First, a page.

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Gathering support for MCOOL in Farm Bill

Gathering support for MCOOL in Farm Bill

The ag community has until June 24 to sign onto a letter from Senator Mike Rounds

By Diego Flammini
Staff Writer

A U.S. senator is seeking support for mandatory country of origin labeling (MCOOL) to be included in the 2024 Farm Bill.

Senator Mike Rounds (R-S.D.) is asking farmers, ranchers and legislative colleagues who agree with MCOOL to sign his letter to members of the Senate Ag Committee by June 24.

MCOOL became law in the U.S. in the 2002 Farm Bill.

This meant products like beef in grocery stores, for example, had to have labels identifying where the animal was born, raised and processed. It also forced processors to keep domestic and imported beef separate.

Congress repealed MCOOL in 2015 after the World Trade Organization (WTO) agreed with Canada and Mexico that MCOOL violated international trade rules. The WTO also granted Mexico and Canada the right to impose $1 billion in tariffs.

In March of this year, the USDA finalized a rule that “Product of USA” or “Made in USA” labels can be placed on meat, poultry and eggs products born, raised and processed in the U.S.

But it’s time for the U.S. to reinstate MCOOL to give consumers choice between U.S. and imported beef, Sen. Rounds said.

“U.S. farmers and ranchers work hard to produce high-quality products for their fellow Americans,” he wrote in his letter. “They deserve to have their beef differentiated from foreign-made product. Consumers want to be able to purchase beef born, raised and processed in the United States without wondering if it’s secretly coming from a foreign country.”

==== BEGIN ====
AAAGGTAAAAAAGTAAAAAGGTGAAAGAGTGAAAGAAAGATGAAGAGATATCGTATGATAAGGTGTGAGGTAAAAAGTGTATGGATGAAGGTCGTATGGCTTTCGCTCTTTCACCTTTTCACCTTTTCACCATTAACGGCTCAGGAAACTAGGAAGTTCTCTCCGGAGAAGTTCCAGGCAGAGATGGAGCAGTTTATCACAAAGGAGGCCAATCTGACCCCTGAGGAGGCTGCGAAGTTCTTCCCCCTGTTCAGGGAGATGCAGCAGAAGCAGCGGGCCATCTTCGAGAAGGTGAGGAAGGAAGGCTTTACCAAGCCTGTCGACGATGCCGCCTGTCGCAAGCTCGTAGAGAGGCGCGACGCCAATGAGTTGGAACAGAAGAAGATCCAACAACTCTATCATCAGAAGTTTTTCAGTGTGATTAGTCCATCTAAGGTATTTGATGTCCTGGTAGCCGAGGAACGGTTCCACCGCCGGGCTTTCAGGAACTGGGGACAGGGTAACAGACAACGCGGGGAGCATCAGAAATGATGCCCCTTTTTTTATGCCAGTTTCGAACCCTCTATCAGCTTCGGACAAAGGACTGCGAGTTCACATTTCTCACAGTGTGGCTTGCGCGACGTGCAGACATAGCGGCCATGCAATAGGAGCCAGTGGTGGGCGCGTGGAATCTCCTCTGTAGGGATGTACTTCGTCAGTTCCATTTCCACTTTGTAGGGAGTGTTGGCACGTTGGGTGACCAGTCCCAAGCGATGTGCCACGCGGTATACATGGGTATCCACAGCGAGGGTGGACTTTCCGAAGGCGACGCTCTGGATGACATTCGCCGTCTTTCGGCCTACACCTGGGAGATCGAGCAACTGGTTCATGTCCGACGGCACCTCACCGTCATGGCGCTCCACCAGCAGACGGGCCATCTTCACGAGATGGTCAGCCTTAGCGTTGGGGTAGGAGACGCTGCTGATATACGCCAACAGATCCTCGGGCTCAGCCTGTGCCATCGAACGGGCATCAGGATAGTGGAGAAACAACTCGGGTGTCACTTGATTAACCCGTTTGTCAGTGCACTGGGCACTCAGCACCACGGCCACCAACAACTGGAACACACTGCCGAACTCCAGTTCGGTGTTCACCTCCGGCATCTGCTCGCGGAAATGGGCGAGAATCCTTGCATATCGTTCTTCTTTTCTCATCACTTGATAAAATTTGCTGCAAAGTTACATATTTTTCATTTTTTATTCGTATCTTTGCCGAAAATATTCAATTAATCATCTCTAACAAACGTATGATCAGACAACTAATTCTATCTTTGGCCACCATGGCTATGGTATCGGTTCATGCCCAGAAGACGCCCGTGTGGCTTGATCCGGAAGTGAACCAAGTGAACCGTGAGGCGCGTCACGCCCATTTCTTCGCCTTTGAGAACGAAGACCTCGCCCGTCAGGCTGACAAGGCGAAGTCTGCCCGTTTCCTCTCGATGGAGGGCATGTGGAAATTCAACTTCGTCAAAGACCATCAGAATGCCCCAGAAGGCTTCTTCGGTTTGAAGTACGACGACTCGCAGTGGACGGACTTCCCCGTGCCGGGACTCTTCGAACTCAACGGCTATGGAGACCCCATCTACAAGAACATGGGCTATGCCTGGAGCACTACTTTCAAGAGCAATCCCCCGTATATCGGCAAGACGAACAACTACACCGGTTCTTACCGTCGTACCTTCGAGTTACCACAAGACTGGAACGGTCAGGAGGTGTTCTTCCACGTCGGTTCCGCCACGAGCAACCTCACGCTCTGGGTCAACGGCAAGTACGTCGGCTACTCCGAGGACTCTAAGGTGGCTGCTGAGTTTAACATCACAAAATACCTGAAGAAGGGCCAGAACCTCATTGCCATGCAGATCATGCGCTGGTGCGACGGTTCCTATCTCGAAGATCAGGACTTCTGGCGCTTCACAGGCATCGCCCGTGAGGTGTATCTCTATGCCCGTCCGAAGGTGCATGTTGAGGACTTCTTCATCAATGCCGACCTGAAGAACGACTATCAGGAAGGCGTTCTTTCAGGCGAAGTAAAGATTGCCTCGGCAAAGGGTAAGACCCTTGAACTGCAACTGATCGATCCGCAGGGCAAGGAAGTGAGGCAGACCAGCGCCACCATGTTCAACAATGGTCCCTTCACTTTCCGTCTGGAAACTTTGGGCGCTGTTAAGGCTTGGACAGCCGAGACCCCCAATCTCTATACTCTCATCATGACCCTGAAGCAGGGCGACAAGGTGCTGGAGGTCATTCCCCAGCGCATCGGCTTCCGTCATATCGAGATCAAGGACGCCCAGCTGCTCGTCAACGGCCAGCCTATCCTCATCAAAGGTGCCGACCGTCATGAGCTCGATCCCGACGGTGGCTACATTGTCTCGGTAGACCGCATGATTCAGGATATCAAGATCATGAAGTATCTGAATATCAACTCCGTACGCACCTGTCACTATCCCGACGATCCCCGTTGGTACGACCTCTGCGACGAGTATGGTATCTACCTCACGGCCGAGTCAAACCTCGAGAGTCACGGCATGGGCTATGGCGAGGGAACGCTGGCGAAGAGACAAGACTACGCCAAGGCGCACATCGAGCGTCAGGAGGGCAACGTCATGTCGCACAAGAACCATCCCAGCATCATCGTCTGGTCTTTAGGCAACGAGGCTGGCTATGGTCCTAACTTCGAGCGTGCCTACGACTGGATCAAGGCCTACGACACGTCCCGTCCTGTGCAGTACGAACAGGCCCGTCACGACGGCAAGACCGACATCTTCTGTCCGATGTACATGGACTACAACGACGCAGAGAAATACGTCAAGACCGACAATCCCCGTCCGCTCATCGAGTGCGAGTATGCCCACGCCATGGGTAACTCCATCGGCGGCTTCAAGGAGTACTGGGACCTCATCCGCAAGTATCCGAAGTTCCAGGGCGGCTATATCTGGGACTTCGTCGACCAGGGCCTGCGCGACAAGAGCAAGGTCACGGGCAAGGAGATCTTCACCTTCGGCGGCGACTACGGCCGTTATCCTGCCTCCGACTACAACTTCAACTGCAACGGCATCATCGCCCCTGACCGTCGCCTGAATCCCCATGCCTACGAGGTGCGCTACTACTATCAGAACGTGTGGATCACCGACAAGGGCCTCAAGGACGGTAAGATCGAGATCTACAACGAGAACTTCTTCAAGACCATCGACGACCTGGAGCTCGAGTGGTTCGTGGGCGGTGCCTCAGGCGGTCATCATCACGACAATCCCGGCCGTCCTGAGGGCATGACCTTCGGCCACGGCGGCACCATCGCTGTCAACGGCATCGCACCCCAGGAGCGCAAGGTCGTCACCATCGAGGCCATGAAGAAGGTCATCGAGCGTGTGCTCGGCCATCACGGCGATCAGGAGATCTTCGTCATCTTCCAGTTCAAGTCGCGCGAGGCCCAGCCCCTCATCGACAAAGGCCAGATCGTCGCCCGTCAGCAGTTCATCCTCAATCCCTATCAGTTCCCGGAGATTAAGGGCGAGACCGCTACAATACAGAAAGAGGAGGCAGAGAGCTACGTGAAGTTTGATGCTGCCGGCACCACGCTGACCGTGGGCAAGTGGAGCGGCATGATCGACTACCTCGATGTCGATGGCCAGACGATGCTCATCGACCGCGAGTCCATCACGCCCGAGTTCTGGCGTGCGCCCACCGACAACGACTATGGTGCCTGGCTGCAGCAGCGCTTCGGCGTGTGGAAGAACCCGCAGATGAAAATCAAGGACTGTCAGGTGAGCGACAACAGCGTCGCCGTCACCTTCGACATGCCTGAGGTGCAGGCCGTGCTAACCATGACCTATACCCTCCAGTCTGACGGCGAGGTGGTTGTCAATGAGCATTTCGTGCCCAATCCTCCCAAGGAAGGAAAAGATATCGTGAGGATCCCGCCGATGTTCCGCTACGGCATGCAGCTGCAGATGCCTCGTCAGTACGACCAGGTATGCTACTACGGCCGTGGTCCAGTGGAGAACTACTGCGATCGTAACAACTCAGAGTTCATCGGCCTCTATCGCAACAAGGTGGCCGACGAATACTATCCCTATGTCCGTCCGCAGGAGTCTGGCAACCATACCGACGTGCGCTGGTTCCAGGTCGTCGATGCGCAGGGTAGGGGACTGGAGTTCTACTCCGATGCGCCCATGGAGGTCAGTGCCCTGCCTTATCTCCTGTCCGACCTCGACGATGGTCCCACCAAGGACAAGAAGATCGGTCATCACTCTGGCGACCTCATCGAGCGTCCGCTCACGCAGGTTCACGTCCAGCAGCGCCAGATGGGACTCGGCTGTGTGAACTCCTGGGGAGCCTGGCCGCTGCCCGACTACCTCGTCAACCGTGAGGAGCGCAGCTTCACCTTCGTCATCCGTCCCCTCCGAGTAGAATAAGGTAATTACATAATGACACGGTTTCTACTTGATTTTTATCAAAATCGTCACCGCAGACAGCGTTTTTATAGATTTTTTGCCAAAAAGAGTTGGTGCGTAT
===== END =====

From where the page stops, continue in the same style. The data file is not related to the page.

Multiple industries have voiced support for MCOOL.

This includes livestock group R-CALF, which also received support from veterans.

A May 2024 letter includes the names of more than 400 veterans who believe MCOOL is the right course of action.

The veterans “urge Congress to pass mandatory country of origin labeling (MCOOL) for beef so our citizens can once again support America’s cattle farmers and ranchers by distinguishing our USA-produced product in grocery stores across America,” the letter says.

Consumers also appear to be in favour of MCOOL.

A poll conducted in 2022 showed that 77 percent of respondents want their beef to be American.

The National Cattlemen’s Beef Association has been vocal about its opposition to MCOOL.

“Repeal of the previous mandatory program was necessary since, after six and a half years of implementation, it provided no market benefit to beef producers or consumers.  On top of that, it also violated trade agreements with two of our largest and vital trading partners.” Craig Uden, then president of the NCBA, told a House committee in March 2017.

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